I have 11 spotlights in my kitchen which are 12V MR16 fittings. Recently they've started giving me trouble. Only 5 out of the 11 still work correctly, the rest have gone

I decided it must be a heat issue - the halogen bulbs I had get seriously hot and I thought they might be burning out the fittings. I bought 1 new LED bulb and tested it, and it worked perfectly.

I went ahead and ordered another 4 of a slightly different brand. After installing them this morning, they stopped working. They work when I first hit the switch, then about 5 seconds later they cut out. Worse, now the one that worked fine is also doing this

Has anyone any idea what could be going on here? I intend to call an electrician to sort it out but I'm curious if anyone's seen this happen before. It's made me think the 240V - 12V transformers on each fitting may be the issue

  • Is the switch a regular "on/off" switch, or is it a dimmer? Commented Feb 13, 2015 at 13:34
  • @Paulster2 just an on/off
    – roryok
    Commented Feb 13, 2015 at 14:30
  • I would first try to replace the 12V power supply. I suspect those are switched mode power supplies, and one particular defect leads to not holding output voltage under low load. In the meantime leave at least one 12V halogen bulb.
    – Dan
    Commented Feb 14, 2015 at 18:28
  • @Dan, each bulb has its own 12V power supply...
    – roryok
    Commented Feb 16, 2015 at 10:12
  • Oh sorry missed that. How old are they? Can you try with a new or not-very-old power supply? It's either defective power supply (I suppose it's a switching mode power supply - those have electrolitics caps inside that go bad really fast especially in high temperature areas) or it was not designed for low load. Have the same issue with a string of bulbs on a single power supply, need to keep one real bulb to work. Will dismantle the psu and check what's inside.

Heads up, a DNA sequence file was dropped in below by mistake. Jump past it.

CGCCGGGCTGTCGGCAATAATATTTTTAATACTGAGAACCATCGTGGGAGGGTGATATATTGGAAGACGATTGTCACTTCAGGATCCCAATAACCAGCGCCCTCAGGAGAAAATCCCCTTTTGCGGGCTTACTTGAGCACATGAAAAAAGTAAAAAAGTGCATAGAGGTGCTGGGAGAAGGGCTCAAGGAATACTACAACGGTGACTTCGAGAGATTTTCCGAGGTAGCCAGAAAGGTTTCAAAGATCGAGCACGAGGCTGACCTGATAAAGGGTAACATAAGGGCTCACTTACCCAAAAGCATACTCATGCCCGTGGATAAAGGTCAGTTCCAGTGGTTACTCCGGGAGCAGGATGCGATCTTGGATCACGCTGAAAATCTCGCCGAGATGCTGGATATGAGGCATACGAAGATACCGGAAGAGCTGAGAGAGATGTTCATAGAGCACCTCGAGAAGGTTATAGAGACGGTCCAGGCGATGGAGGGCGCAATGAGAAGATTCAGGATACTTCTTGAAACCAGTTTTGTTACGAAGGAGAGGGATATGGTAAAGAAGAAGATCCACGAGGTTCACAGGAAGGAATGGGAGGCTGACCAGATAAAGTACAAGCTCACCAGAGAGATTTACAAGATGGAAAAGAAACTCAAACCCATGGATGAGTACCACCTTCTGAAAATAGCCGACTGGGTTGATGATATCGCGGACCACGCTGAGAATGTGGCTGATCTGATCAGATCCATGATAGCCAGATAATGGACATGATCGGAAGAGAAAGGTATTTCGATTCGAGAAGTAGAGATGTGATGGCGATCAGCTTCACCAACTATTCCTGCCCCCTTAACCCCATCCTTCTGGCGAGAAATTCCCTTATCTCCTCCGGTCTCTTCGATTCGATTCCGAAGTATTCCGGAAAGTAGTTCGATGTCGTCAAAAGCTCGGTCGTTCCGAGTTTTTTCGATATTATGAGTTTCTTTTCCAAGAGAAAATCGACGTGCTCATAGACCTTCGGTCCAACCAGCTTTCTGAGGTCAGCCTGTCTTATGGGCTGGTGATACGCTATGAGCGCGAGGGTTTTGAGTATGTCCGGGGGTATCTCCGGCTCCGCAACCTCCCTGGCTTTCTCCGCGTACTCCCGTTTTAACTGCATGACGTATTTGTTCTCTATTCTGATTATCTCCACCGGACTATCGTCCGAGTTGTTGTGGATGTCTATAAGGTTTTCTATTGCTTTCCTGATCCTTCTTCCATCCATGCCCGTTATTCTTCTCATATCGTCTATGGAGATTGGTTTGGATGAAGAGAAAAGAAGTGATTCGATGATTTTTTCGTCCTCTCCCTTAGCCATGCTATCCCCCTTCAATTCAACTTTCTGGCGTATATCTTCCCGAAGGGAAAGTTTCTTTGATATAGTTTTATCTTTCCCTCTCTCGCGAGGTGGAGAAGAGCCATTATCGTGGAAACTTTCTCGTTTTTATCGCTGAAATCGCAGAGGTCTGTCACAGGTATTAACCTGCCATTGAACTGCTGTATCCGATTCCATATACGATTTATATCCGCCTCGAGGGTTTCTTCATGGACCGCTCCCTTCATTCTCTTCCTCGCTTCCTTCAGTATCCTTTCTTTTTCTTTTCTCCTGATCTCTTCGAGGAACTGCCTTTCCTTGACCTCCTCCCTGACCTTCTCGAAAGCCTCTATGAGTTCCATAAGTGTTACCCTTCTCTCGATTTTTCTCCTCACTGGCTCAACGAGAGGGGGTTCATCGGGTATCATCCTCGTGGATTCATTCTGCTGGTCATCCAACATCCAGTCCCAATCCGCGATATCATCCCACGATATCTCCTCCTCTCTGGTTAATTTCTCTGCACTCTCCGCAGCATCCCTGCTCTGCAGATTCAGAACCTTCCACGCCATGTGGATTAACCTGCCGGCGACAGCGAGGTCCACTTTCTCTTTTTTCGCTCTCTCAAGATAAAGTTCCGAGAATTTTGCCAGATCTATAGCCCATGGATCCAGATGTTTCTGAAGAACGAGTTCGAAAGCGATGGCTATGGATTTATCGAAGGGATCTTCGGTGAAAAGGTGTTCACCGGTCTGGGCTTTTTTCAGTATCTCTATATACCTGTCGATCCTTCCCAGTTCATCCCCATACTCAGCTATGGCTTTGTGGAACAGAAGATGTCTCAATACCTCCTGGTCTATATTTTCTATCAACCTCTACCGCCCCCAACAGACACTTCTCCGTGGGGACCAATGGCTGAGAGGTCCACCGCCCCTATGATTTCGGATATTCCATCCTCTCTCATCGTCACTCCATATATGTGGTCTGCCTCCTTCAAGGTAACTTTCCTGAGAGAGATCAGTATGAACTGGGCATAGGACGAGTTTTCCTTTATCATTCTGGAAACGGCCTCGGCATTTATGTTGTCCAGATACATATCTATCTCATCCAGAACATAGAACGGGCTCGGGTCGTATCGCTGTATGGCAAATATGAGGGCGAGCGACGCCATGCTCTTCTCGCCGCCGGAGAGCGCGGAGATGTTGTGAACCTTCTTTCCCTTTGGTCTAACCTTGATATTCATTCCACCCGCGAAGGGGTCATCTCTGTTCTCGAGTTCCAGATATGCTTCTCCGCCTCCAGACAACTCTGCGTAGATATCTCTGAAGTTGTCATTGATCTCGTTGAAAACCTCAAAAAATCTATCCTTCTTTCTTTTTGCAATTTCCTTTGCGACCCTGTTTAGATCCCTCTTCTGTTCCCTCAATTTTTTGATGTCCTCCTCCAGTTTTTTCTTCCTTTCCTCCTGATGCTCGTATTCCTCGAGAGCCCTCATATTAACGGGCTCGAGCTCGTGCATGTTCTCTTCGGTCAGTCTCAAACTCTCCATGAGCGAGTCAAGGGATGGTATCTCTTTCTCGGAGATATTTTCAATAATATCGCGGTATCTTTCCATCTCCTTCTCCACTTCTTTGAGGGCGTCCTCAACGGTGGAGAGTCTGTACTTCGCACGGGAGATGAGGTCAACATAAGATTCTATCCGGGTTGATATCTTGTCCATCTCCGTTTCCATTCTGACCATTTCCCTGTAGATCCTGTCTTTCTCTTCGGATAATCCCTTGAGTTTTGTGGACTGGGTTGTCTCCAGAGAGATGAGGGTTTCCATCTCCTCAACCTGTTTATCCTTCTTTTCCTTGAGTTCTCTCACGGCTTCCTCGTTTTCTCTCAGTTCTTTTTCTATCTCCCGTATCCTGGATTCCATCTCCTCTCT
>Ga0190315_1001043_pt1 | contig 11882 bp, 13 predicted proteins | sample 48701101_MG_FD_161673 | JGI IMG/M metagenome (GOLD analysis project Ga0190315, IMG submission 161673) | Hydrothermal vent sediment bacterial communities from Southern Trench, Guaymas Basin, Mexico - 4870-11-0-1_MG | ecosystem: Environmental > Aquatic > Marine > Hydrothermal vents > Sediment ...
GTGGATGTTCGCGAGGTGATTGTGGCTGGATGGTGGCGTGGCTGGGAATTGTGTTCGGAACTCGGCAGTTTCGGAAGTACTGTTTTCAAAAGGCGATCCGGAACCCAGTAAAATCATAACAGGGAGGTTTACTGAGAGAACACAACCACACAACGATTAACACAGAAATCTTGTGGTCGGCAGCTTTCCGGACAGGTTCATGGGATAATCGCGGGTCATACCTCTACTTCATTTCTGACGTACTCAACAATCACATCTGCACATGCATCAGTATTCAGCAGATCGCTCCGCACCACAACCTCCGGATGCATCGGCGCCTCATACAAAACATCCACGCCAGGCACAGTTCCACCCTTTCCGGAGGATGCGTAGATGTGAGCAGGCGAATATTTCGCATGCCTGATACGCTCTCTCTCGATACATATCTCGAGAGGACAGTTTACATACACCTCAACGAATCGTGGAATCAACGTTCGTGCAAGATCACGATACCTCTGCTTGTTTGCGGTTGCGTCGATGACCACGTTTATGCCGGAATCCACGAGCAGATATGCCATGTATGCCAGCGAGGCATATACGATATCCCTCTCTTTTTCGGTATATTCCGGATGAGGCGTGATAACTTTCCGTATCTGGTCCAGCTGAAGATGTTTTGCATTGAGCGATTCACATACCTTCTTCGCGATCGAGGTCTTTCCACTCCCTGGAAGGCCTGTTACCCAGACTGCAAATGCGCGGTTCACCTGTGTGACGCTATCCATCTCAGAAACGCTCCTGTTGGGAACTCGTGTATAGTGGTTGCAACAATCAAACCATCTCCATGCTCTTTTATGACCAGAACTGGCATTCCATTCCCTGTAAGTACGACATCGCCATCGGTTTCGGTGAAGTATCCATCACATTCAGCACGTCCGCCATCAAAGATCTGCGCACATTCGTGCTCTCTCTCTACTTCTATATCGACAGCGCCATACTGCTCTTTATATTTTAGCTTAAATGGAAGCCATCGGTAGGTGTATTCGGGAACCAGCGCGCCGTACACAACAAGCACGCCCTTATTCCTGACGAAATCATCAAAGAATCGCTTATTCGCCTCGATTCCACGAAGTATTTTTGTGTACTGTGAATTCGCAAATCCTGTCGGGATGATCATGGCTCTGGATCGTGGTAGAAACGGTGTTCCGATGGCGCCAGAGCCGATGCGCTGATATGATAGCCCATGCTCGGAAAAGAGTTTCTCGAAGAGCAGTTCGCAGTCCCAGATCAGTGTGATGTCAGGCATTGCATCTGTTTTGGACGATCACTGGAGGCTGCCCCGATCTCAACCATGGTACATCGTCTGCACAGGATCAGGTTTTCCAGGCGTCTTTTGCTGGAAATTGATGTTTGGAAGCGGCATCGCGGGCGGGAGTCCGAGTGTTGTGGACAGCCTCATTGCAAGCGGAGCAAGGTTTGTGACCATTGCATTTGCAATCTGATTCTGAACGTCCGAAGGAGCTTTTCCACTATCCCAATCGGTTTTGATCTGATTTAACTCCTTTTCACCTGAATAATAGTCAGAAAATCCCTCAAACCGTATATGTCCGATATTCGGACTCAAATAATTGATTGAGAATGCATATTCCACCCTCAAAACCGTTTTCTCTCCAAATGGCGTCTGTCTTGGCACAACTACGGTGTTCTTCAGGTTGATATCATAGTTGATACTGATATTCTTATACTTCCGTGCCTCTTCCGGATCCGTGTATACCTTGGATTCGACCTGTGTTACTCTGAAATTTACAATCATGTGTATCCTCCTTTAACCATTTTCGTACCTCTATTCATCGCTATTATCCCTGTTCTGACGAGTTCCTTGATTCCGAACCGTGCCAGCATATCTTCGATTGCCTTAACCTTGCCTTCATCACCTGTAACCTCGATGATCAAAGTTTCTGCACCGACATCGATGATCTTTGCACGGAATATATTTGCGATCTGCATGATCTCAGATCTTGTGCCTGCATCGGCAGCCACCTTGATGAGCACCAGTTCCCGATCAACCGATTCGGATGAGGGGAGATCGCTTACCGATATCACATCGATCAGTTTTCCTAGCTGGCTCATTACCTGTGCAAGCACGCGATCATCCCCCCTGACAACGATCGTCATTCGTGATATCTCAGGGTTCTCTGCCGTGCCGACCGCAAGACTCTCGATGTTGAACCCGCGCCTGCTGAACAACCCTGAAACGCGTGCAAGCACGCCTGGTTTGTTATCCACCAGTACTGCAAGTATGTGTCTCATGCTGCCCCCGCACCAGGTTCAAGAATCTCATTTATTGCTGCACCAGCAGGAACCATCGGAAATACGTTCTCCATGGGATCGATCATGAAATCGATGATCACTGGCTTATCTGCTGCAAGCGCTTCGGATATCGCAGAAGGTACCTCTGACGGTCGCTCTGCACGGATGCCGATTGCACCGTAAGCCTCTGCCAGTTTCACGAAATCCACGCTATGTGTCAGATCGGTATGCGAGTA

– Dan
    Commented Feb 16, 2015 at 16:09

2 Answers 2


This question is old, but it just hit 1000 views so I thought I'd post the answer.

The 12V PSUs were all at end of life, and were failing. It may have been that the 3.5W bulbs were too low power to work, but either way I ended up replacing the lot with new sockets and LEDs. If I recall these are not stepped down 12V but run off 240V so don't need transformers. I could be wrong about that, it's over a year since all this happened


I have just had the same problem with some g4 LED bulbs. I ordered 3.5w (equivalent to 35w halogen) and put 2 in and they worked fine. Proceeded to put all 5 in and the light would turn off instantly. I left 3 in and they turned off after 5 seconds and buzzed whilst they were on. On the light fitting I noticed it said max 20w bulbs. I presume as they are equivalent to 35w they are too powerful for the fitting. Will be getting some 2w ones and trying that.

Hopefully this helps someone else in the future and they don't make the silly mistake I did of thinking that as they are 3.5w they will work in a max 20w fitting. Do not take this as gospel though, its just an assumption.

  • 1
    That's not how wattage works, of the fixture states 20w you could put a 20w led in and it would be fine you might be blinded by the amount of light but the fixture can handle 20w.
    – Ed Beal
    Commented Jan 27, 2019 at 18:16

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